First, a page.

So what we need in the end is “small businesses, loosely joined”. You might want to ask what “small” means. I’m not sure, because I didn’t really try to do the math, but of course we need a size of operation that allows people to work on both ops and, more important, building the software that we need. We won’t be able to do this with volunteers, so much is clear.
One thing that I’d like to throw into the discussion here at this point is the “Coop”. In german it’s “Genossenschaft” and it’s a form of organisation that, in my eyes, has been largely undervalued (and, also, deprived of many of it’s original rights in the last few decades). Creating a coop in germany is a lengthy, costly process, and so there aren’t a lot of examples out there. One of them is the Hamburg based “Hostsharing e.G.” which does hosting of email, web services and stuff. Another example, and I’m really happy about this, is Nössefiber, a coop to create a glassfiber network in a village in sweden where I happen to own a summer house. In sweden, this has become one of the standard ways of building high speed networks in rural areas where it’s (according to them, of course) not economically viable to build high speed networks for the big carriers.
Coops have a few interesting properties: They largely work like an incorporated business, with one notable exception: To be a customer of a coop, you usually need to be a member. Also coops have interesting ways to limit liabilities, which is important. I personally think that it’s really good fit for everything infrastructure.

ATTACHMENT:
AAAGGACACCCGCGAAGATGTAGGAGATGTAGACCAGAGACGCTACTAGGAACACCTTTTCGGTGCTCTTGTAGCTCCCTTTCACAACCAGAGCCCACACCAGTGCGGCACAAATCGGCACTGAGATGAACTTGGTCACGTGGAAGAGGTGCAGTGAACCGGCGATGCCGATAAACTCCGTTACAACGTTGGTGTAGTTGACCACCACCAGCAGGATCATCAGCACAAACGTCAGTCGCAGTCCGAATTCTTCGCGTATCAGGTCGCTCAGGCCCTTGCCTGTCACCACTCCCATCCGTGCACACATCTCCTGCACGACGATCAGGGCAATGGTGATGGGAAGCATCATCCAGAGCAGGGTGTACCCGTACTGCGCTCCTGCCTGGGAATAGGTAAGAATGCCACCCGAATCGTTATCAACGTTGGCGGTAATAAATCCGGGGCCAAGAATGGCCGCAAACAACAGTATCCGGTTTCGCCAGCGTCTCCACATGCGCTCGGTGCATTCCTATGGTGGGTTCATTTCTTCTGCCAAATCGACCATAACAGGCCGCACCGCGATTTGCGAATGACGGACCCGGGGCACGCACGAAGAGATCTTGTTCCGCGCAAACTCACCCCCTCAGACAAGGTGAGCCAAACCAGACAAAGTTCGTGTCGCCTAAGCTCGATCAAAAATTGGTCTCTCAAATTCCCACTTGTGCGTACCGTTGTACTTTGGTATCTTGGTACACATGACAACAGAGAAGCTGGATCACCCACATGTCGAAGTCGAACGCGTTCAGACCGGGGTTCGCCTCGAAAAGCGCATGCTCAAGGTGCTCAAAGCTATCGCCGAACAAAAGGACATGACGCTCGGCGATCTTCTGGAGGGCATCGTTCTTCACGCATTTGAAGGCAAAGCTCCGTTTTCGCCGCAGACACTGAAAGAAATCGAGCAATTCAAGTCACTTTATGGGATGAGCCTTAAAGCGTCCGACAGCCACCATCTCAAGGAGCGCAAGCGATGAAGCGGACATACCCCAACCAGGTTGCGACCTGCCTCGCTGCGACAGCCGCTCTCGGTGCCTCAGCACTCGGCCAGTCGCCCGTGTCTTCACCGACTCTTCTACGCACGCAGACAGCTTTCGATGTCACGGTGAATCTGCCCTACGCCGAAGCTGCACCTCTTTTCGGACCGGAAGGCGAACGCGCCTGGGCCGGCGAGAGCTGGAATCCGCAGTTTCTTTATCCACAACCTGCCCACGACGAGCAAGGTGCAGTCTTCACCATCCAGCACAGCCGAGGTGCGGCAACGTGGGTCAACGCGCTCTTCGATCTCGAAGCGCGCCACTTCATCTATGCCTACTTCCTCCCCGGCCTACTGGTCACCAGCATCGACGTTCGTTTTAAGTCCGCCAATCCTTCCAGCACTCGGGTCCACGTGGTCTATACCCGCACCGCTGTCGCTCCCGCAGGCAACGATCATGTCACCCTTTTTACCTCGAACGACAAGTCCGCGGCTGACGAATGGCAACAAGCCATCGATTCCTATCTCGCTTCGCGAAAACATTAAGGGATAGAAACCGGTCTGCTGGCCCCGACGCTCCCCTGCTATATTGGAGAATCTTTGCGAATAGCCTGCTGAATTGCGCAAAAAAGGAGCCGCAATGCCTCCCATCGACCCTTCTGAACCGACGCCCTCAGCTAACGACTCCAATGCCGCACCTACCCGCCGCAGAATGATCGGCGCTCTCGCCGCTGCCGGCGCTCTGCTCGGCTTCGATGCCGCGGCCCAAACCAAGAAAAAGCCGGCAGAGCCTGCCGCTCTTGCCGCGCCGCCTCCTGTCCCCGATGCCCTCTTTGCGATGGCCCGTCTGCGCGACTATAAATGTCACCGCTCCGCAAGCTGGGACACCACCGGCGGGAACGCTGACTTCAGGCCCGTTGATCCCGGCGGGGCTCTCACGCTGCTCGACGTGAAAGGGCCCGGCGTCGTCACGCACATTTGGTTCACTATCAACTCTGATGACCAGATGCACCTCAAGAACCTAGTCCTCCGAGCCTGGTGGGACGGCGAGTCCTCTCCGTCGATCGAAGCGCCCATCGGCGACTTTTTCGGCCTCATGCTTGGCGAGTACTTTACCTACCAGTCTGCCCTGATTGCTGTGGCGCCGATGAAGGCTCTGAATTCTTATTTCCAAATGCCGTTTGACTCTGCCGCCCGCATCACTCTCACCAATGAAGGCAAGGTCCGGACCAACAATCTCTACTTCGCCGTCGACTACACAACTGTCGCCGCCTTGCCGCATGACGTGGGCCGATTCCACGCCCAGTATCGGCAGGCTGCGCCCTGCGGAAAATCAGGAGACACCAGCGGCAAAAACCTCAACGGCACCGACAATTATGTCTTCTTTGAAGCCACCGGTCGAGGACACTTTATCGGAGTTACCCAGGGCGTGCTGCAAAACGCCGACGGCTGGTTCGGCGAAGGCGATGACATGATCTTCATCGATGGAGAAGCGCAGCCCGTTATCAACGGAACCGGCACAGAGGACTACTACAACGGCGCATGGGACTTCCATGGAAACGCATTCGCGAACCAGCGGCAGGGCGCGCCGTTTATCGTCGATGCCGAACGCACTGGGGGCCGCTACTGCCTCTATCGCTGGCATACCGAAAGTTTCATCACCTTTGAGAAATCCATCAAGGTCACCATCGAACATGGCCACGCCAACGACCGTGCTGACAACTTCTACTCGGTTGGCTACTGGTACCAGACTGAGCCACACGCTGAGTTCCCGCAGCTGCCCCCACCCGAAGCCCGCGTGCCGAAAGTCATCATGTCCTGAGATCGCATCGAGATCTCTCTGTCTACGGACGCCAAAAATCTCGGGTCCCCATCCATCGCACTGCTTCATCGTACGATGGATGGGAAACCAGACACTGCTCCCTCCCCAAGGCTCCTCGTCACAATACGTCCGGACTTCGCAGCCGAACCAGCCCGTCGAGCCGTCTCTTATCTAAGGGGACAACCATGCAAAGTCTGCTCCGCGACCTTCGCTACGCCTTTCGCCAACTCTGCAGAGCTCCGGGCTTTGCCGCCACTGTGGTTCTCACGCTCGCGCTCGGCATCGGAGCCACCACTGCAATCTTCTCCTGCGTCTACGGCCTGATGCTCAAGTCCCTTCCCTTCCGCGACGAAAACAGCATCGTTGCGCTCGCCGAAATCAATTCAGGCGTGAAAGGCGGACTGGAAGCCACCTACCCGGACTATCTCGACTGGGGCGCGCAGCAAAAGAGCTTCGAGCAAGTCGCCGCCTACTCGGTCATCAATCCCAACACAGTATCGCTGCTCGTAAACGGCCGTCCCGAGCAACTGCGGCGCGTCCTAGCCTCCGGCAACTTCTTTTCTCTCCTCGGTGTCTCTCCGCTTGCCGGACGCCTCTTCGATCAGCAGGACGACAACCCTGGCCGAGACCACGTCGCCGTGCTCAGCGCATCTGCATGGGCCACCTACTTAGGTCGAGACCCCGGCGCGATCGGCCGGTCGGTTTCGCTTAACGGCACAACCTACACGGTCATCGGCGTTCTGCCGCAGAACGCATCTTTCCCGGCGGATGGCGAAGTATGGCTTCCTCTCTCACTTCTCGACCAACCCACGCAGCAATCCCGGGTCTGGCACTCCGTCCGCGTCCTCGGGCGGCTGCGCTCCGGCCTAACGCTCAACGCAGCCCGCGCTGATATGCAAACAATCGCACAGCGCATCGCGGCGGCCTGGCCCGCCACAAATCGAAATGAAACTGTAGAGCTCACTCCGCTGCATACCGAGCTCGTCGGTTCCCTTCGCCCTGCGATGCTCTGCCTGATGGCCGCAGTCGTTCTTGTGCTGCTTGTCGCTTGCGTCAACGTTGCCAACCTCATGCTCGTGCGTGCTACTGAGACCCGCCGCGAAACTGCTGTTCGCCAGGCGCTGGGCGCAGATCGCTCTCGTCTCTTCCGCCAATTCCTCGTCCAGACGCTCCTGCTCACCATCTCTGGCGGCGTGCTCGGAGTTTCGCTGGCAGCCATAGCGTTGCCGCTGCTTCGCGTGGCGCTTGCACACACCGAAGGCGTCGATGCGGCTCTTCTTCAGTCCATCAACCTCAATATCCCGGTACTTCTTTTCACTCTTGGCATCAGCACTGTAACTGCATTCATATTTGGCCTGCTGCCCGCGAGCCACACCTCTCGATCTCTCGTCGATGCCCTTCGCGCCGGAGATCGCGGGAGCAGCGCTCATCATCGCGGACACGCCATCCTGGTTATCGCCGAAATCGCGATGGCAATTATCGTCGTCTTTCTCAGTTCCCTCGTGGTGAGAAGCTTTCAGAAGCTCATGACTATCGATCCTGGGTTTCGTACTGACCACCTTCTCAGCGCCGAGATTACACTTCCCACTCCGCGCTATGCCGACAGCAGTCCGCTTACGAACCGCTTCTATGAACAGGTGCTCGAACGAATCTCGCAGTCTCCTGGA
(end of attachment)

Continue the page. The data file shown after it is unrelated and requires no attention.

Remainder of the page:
To sum things up: Distributed, decentralized systems, organisations and businesses are the best way to create a resilient communications infrastructure that will hopefully be harder to surveil, harder to bring down and harder to control. This is exactly the internet we need and the internet that we should build. (If you don’t think we’ll need this, you haven’t been paying attention to what’s politically and structurally happening.)
This might be a lot of work. We need more developers spending time on , this might fail, but in the long run, this is the only way I see at the moment to at least realize some of the utopian potential the web has shown to have on so many occasions. We as developers, designers and ops people have a unique position right now in that all of us are pretty much in high demand. This gives us leverage that we should use to make things better.
To be honest, it took me a while to get here. And so I would love to close this with a thank you to all the people who have been saying all of this for years and instead of frustratedly shaking their heads just started to build things.I hope I can play my part now by giving talks like this one and also starting to build or at least advocate and use stuff that makes the web more decentralized, like it should.
- Post header: Derived from the image found here (Public Domain): http://en.wikipedia.org/wiki/ARPANET
- Resilience in Nature: Graham Horn [CC-BY-SA-2.0 (http://creativecommons.org/licenses/by-sa/2.0)], via Wikimedia Commons
- DNS-Grafitti: @kaansezyum on Twitter
- Background in “Small Businesses Loosely Joined”: 2bgr8stock on deviantart.com